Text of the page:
The whiskey tasting was a delightful learning experience. We learned to create condensation by heating the whiskey glass in our hands before opening the glass and slowly smelling the vapour. We also learned that we can sample the whiskey by taking a drop on our hands and rubbing them together to enhance the flavours. After the tasting we popped some Chandon and the meal got underway. Focusing on the fish and game native to the area, we started with a lobster bisque cappuccino that was followed by a wonderful smoked trout salad. For the main course we had deer served with seasonal vegetables and then capped the meal off with dessert and coffee. After dinner we continued chatting and when a crib board hit the table I couldn’t resist losing to Ruaraidh. Chandon and wine flowed through the night and after dinner I could barely keep my eyes open. When I went back to my room, I hit the pillow and was out like a light.
I gave myself some well deserved extra minutes of sleep then next morning but we still had a full day ahead of us. After another breakfast in the restaurant dining room we trekked over to another lodge on the property where we piled into an adapted ATV and headed towards another lake for a morning of fishing. Much like my experience with the canoe, I was a little nervous about being on the water. Veronique, Lolita, Jonathan and I took a boat together and set out onto the lake. As a child I often fished in the brooks and rivers that flowed in the woods near where I grew up so I didn’t think that putting a worm on a hook was going to be a big deal. In a strange turn of events trying to get the worm to stop moving was tougher than I remembered and it almost turned my guts.
Veronique was the expert so I gave her my hook and the bloodied worm that I had burst in two and told her that if she didn’t do it, I wouldn’t be fishing. She scolded me but did it anyway. She now has something new to laugh at for the weeks to come. Fishing on the lake was a wonderful experience. The sun was shining down on us and the almost silent outboard motor didn’t distract from the serenity. On a couple of occasions we got a little too close to shore for my liking (which was nervously vocal about) and when Jonathan stripped to his underwear and jumped into the lake for a swim, I thought that there was no way he was going to get back in without tipping us over. We managed and we survived but I’m sure I left hand prints in the metal hull of the boat. After three hours on the water the only thing the four of us caught was the motor. Lolita’s line got tangled in the motor and once we were free we headed back to the dock for lunch. The hotel had packed us a hearty lunch that we ate at a picnic table overlooking the lake. There’s a moment during trips like these where we’ve spend so much time together in such a short amount of time that it almost feels like a family reunion. Our guide for the day was another colourful character who drove us back to the hotel at a lightening pace.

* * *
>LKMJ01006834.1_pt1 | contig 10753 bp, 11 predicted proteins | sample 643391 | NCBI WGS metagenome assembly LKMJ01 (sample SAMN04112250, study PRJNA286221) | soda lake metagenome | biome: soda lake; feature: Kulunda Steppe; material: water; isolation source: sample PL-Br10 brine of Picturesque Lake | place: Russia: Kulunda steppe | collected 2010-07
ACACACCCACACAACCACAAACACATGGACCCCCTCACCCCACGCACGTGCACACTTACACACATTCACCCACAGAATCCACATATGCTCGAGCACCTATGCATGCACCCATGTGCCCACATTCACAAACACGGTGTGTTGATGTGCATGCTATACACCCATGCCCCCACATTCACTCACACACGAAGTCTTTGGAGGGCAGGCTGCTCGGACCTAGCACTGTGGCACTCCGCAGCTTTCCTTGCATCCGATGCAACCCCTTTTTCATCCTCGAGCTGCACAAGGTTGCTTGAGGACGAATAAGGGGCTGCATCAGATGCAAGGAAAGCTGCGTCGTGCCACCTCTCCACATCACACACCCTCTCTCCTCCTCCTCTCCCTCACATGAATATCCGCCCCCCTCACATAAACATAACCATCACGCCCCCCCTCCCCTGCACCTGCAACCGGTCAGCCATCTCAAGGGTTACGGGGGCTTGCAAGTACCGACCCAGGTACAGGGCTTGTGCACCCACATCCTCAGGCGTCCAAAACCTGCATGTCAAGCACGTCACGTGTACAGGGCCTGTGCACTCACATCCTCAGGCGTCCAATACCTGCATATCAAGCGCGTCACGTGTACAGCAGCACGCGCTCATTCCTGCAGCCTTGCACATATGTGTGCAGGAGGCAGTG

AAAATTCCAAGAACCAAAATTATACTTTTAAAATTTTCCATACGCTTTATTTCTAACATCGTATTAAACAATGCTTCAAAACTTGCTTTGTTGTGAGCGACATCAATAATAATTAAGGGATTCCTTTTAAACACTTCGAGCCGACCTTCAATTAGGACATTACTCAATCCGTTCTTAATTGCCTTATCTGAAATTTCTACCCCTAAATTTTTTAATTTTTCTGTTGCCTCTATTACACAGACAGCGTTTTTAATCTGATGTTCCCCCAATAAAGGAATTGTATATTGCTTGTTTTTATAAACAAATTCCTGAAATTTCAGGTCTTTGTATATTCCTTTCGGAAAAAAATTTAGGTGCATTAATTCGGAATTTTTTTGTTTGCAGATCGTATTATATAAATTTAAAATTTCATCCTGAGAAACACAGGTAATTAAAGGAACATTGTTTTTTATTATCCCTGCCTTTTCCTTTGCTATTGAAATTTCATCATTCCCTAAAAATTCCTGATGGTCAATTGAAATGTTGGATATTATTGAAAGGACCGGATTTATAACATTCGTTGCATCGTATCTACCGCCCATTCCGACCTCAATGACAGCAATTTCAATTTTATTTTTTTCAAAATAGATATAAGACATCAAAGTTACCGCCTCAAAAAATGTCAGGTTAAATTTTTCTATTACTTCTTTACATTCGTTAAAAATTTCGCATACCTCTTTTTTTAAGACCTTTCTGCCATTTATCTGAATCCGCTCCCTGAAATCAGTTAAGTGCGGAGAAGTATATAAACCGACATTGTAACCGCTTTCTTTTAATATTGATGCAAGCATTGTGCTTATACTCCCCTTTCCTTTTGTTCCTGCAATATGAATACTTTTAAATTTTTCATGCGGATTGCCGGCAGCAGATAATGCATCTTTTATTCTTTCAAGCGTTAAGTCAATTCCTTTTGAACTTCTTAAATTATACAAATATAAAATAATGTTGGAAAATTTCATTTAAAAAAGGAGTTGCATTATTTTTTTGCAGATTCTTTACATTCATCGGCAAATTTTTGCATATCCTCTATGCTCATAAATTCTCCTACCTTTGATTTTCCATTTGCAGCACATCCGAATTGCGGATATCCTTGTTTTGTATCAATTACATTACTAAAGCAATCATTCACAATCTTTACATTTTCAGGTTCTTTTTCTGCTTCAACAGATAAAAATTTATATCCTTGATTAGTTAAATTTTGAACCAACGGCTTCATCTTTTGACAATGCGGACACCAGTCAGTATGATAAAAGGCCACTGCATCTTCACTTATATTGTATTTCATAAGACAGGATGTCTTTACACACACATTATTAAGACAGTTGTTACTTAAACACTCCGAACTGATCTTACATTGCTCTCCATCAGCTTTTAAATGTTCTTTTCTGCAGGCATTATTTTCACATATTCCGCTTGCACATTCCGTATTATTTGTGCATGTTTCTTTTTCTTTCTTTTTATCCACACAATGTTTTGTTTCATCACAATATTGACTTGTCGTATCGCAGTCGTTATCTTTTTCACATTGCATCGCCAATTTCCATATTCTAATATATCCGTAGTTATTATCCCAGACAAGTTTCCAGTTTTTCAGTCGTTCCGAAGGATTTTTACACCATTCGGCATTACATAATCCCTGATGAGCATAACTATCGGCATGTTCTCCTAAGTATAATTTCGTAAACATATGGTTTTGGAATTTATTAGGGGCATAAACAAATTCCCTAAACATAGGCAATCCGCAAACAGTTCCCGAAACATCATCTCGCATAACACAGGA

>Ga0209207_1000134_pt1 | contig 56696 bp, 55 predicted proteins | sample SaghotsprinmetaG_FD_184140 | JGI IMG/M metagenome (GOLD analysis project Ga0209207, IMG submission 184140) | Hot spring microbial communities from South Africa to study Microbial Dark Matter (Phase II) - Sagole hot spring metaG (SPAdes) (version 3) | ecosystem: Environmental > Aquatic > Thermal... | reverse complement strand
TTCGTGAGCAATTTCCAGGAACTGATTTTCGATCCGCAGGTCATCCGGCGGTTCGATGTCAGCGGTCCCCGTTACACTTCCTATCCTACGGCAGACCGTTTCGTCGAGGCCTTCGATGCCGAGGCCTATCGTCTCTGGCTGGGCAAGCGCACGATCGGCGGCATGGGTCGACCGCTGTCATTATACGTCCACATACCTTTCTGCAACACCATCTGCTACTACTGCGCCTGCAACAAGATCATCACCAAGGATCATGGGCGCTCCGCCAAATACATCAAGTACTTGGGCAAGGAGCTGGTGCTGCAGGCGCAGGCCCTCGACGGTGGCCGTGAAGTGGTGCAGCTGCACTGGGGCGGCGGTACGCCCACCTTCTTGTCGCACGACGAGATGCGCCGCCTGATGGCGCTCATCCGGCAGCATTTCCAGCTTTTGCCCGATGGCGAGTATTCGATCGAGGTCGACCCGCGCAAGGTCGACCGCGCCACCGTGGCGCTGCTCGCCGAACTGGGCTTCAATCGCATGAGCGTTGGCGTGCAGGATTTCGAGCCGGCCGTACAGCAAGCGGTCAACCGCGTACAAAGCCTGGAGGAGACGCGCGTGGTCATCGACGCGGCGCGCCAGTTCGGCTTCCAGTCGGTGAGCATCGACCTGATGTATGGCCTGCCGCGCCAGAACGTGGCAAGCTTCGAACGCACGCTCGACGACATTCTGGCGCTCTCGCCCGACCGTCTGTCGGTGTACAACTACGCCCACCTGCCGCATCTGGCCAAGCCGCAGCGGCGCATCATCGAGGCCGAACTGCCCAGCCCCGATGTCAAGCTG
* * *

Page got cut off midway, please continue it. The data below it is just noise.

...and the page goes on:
We had already checked out of our rooms before we left for our fishing trip. After a short time the shuttle that we arrived in returned to take us home. Leaving the chalet, we were all tired, worn out from two intense days of activity. I smiled when I saw Montreal’s skyline rise out of the hills and forests of the south shore. Our Ardbeg Ardventure had come to an end but it was a trip I won’t soon forget.
I wish to thank Ardbeg for a wonderful two days in the woods at Lac Sacacomie. It was an extraordinary experience.
To learn a little more about Ardbeg, visit their website here.
To learn more about Hotel Sacacomie and the region, visit their website here.